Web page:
# Is this function continuous?

#### Benny

Is this function continuous? Edit: Fixed - function should load now

$$f\left( x \right) = e^{\left[ x \right]}$$

Where the argument of the exponential is the greatest integer less than or equal to x.

For the function to be continuous at a point x = a we need $$\mathop {\lim }\limits_{x \to a} f(x) = f(a)$$. For this particular function, f(x) at x = a is just f(a) where a is an integer? But what about the limit? As far as I can see this function is like a sequence so that if I looked at the graph I would just see some dots. Is it possible to take any limits with this function? For example, can I actually take lim(x->3)f(x) and get a finite value? Further, could I take lim(x->2.5)f(x) for this particular function. Any help appreciated.

Edit: Fixed f(x)...it should look right now.

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#### Muzza

Take a sequence x_n in (0, 1) with x_n -> 1. If f was continuous (at 1), then f(x_n) -> f(1) = e, but [x_n] = 0, i.e. f(x_n) = e^0 = 1 -> 1. Contradiction.

Surely a similar argument can show that f is discontinuous everywhere.

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#### shmoe

Homework Helper
Benny said:
As far as I can see this function is like a sequence so that if I looked at the graph I would just see some dots. Is it possible to take any limits with this function?
The graph isn't "dots" it's a step function. You know what the graph of g(x)=[x] looks like? Similar thing. For limits (and continuity) can you answer these questions about g(x)=[x]? (consider left and right handed limits seperately at integers)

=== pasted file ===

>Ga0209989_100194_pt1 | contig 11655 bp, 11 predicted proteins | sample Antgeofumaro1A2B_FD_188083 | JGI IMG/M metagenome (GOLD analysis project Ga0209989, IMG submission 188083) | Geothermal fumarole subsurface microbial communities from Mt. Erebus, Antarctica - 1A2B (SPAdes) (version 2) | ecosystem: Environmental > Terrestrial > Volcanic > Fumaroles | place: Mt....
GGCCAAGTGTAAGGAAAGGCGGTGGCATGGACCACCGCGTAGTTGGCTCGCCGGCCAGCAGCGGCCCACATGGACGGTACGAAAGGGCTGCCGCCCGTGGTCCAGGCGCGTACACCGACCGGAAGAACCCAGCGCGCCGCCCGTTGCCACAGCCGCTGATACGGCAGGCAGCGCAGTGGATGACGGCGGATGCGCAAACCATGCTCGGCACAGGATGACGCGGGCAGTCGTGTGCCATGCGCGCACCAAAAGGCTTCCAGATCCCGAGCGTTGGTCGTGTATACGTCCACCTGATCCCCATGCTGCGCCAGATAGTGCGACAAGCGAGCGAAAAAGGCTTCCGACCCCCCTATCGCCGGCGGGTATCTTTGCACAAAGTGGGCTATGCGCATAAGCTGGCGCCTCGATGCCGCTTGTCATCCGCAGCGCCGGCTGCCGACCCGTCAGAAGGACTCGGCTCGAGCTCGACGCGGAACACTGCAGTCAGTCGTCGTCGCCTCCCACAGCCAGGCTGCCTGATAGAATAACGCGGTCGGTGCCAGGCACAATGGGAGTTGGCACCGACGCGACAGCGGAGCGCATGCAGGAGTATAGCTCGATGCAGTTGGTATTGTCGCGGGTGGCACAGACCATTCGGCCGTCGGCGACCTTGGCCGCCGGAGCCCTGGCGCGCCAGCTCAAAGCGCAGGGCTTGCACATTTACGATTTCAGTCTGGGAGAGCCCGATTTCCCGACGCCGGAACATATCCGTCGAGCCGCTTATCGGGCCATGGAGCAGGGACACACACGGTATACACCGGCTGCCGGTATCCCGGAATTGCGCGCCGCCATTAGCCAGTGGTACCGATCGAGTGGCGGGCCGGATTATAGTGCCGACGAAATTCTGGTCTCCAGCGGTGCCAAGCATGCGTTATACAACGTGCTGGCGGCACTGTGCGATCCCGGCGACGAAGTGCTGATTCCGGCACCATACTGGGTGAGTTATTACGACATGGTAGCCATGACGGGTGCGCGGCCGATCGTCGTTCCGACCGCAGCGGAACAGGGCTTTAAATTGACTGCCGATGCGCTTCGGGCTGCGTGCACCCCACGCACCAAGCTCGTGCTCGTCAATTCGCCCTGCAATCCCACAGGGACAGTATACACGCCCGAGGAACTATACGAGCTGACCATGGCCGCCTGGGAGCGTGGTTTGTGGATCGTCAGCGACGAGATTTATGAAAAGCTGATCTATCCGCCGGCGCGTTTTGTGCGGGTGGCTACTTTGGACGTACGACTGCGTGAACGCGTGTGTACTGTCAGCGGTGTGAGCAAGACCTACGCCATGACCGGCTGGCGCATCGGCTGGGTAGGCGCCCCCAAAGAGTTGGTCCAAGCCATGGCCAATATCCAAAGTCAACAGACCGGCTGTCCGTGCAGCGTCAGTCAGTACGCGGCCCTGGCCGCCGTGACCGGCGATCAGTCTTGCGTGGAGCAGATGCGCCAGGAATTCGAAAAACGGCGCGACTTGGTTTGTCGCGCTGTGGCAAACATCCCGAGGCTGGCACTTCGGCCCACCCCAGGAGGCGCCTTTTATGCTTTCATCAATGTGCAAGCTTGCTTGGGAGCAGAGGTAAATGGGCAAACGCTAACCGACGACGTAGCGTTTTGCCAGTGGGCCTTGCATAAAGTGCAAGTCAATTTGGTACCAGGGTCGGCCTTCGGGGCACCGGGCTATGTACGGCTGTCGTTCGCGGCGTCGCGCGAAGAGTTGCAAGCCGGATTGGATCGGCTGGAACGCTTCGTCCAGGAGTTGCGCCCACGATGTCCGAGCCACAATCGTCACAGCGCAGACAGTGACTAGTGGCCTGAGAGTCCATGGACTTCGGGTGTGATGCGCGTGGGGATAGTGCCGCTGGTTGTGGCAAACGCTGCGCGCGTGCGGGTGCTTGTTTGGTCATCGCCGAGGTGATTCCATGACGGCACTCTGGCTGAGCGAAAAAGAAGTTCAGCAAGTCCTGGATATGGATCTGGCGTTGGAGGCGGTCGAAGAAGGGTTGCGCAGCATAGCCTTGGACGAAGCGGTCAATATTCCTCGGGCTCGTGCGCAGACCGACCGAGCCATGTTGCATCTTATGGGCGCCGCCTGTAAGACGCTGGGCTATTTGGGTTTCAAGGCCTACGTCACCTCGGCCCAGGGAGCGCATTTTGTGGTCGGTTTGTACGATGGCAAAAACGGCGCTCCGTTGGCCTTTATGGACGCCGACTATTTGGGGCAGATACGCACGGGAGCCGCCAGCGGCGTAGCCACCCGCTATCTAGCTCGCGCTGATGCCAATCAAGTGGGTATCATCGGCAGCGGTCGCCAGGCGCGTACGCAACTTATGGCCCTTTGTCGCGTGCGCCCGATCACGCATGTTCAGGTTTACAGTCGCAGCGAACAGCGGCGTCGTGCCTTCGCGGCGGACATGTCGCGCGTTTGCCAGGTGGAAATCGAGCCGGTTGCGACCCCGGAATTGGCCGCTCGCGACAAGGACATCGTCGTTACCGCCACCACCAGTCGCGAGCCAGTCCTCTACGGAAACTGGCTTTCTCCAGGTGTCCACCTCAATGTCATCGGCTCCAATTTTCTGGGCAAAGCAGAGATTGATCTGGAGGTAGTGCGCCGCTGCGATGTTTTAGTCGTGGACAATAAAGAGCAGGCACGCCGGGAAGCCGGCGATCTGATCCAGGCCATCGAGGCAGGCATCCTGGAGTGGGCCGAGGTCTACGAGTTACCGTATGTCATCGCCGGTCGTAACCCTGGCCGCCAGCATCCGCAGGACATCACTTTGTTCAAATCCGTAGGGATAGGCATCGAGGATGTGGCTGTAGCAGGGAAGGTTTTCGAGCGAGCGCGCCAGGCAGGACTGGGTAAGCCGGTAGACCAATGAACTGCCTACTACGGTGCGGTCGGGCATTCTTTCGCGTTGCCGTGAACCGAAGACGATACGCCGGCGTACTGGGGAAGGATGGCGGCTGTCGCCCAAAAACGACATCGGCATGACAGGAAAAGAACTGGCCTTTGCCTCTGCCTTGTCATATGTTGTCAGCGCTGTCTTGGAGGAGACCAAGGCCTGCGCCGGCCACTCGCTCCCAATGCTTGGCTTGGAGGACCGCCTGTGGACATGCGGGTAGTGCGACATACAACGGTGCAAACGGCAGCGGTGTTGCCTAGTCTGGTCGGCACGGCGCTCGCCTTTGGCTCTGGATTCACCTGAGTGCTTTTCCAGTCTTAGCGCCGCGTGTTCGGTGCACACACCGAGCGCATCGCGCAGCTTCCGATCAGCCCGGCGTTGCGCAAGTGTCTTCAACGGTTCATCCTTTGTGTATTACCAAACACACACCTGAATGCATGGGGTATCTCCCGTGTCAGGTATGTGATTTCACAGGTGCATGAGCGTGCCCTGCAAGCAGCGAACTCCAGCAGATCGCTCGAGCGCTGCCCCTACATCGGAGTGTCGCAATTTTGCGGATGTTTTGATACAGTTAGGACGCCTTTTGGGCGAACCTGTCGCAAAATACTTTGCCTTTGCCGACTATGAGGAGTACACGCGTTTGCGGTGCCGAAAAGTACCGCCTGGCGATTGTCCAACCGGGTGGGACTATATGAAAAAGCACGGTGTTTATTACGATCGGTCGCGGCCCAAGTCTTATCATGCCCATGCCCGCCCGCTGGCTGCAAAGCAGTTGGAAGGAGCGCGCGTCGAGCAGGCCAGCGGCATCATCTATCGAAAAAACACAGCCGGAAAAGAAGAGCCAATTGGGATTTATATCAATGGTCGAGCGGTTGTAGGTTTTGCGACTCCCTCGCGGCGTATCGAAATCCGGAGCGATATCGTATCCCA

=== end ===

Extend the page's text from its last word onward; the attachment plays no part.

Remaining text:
#### steven187

let $$X\subseteq\Re$$, $$f: X\longrightarrow\Re$$ and $$x_{0}\in X$$ where X is the domain of the function, then f is continuous at $$x_{0}$$ if $$\forall x_{n}\in X$$,$$x_{n}\longrightarrow x_{0}$$ and $$f(x_{n})\longrightarrow f(x_{0})$$, you will see that if you choose a sequence on the interval [1,2] that converges to the intiger 2 for example $${x_{n}}={2-\frac{1}{n}$$ which gives $$f(x_{n})\longrightarrow f(2)$$, but a sequence on the interval [2,3] which converges to 2 for example $${x_{n}}={2+\frac{1}{n}$$ gives $$f(x_{n})\neq>f(2)$$

does anybody know how to show something does not approach something else on latex?

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#### NateTG

Homework Helper
steven187 said:
does anybody know how to show something does not approach something else on latex?
$$\lim_{a \rightarrow b} f(a) \neq c$$

Hackish:
$$f(x)\not{\rightarrow}f(y)$$

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#### mathwonk

Homework Helper
a more interesting function would be e^(2pi)i[x]

#### Benny

Thanks for the help guys.

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